On Twitter, New Yorker food writer Helen Rosner shared a secret for making roast chicken — a hair dryer.
Stuck inside on a snow day, Rosner shared a photo of the process she uses to remove moisture from a chicken before roasting it: a bit of time under her hair dryer. It might seem unconventional, but it's actually a well-established method for getting the skin perfectly crispy.
Sadly, the internet didn't seem to know this — or care.
Some of the responses got a bit rude, which led Rosner to write an article titled, "Yes, I use a hair dryer to make roast chicken — here's the recipe" to clarify a few things.
She explained to me what bothered her a bit about the responses, something many writers can relate to, saying, "I took a picture of the process and posted it to Twitter, where people were, in roughly even groups, thrilled or repulsed by the sight of a beauty appliance in the kitchen. There was, in particular, no shortage of men (why is it always men?) sneering at my incompetence."
She continues, "'This is what your oven is for,' a few said, apparently thinking that I was using the dryer not to dry the chicken but to cook it. They lingered on my choice of hair dryer—the Dyson Supersonic, a futuristic-looking device that is, at four hundred dollars, absurdly expensive. (It’s also inarguably better than any other blow-dryer I’ve tried, though whether its uptick in quality is worth the several-hundred-dollar premium is a private matter between a person and her credit card.) And they commented on my sparkly pink manicure—maybe, if I’d wanted the tweet to read as an Alton Brown-calibre kitchen hack, instead of ditzy prop comedy, I should’ve gone for unvarnished nails and a hairier knuckle."
Rosner's story (which came with a recipe that looks absolutely delicious) was meant to quiet the trolls and clear up some misconceptions, but seemed to only result in more hate being thrown her way. Michael Harriot at The Root called the dish "the whitest thing on the internet" in an unrelentingly cruel blog post. Alexandra Deabler's Fox News article emphasized the cost of Rosner's dryer, as did Danielle Fowler's write-up at Yahoo.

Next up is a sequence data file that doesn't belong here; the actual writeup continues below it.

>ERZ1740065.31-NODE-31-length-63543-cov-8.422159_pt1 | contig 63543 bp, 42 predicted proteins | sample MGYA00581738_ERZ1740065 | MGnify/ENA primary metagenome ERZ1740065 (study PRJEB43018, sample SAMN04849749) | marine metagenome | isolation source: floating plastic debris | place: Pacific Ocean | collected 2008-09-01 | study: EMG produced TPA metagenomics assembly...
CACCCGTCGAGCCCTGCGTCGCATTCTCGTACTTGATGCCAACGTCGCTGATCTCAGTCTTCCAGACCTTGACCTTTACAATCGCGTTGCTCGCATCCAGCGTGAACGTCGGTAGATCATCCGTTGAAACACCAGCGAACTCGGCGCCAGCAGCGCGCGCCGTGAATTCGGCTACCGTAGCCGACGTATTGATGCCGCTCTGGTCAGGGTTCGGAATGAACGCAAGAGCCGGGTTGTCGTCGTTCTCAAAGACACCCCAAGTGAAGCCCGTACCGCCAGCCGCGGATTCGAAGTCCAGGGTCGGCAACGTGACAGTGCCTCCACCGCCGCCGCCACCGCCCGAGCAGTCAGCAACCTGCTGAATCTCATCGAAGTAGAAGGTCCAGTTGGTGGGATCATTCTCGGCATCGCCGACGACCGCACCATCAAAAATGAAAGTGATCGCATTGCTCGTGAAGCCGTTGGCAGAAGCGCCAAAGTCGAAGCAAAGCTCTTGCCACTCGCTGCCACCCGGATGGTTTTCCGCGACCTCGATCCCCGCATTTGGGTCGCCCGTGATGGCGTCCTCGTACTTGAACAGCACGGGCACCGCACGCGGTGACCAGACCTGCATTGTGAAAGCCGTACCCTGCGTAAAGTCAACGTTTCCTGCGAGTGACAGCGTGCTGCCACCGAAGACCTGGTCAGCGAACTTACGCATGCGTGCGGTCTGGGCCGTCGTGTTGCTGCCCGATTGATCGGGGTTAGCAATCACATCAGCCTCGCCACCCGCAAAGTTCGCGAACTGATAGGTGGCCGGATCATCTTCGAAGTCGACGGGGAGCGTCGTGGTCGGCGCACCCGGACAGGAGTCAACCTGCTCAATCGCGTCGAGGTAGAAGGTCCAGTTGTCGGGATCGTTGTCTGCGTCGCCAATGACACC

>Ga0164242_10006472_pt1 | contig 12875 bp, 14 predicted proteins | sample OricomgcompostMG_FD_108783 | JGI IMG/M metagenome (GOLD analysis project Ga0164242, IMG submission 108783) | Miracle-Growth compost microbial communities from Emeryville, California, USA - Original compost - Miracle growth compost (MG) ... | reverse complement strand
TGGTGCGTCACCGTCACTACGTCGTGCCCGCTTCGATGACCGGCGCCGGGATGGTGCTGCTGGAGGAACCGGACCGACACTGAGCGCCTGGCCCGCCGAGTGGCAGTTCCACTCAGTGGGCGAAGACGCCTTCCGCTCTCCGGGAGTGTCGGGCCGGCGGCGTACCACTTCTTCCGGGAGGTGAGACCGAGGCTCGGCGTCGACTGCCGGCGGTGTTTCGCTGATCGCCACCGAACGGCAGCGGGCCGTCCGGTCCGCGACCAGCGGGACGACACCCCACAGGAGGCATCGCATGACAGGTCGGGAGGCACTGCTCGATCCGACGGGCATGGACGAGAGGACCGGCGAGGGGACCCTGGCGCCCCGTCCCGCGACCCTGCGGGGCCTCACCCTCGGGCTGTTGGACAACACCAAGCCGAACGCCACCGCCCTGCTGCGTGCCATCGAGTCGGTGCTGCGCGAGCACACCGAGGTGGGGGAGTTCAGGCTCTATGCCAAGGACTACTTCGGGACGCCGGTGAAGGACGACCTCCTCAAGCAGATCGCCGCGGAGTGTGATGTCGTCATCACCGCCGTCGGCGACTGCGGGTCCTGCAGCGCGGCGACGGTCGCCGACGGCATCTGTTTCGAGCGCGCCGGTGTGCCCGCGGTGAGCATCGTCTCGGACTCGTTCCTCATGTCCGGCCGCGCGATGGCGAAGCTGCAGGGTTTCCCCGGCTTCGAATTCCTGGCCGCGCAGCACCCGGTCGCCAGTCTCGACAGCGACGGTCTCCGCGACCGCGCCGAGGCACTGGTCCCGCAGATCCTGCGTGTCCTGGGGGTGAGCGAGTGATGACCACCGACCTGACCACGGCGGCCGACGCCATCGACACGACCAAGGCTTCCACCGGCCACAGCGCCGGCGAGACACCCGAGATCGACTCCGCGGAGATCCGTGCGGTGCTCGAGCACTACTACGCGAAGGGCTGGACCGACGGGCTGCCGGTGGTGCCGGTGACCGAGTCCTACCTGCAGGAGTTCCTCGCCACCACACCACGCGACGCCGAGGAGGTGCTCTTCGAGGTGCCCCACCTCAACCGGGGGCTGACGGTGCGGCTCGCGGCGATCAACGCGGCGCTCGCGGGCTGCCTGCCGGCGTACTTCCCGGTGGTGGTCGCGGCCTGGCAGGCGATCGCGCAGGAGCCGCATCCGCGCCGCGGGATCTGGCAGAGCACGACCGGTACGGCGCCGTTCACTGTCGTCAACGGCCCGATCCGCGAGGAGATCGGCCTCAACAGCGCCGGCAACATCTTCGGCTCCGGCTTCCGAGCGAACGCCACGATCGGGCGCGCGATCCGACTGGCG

Rosner spoke with me about the bizarre backlash to the totally innocuous food tip, sharing a bit of her thoughts on what it's like to be a woman writing on the internet.
The internet, for all the good it does, can enable what's known as "context collapse." Details get left out, facts get blurred, and words get twisted in ways they otherwise shouldn't.
In Rosner's case, some of the backlash seemed to be from people who thought she was recommending everyone go out and drop $400 on a blow-dryer, or else they mistakenly thought she was suggesting that you should actually use the blow-dryer to cook the chicken (please do not try to cook an entire chicken with a blow-dryer; it will not work and you could get sick).
None of that was true, but it's the new normal in an age where everything posted to the internet has the potential to become content.
Helen Rosner. Photo courtesy of Helen Rosner.
"Ideas get divorced from the people expressing them, and often knowing who's saying something can help you know how to judge the idea," she says. "When headlines in the NY Post or on Yahoo Lifestyle say things like 'Woman Uses a Hair Dryer to Cook Chicken,' even looking past the fact that I don't use the dryer to cook the damn chicken, by stripping out the context of who the hell this woman is, you open a door for the reader to immediately jump to skepticism and judgment. They could've gone with 'food writer uses a hair dryer to cook chicken' (or hell, 'award-winning food writer' also works) and then the reader response is tempered by position expertise."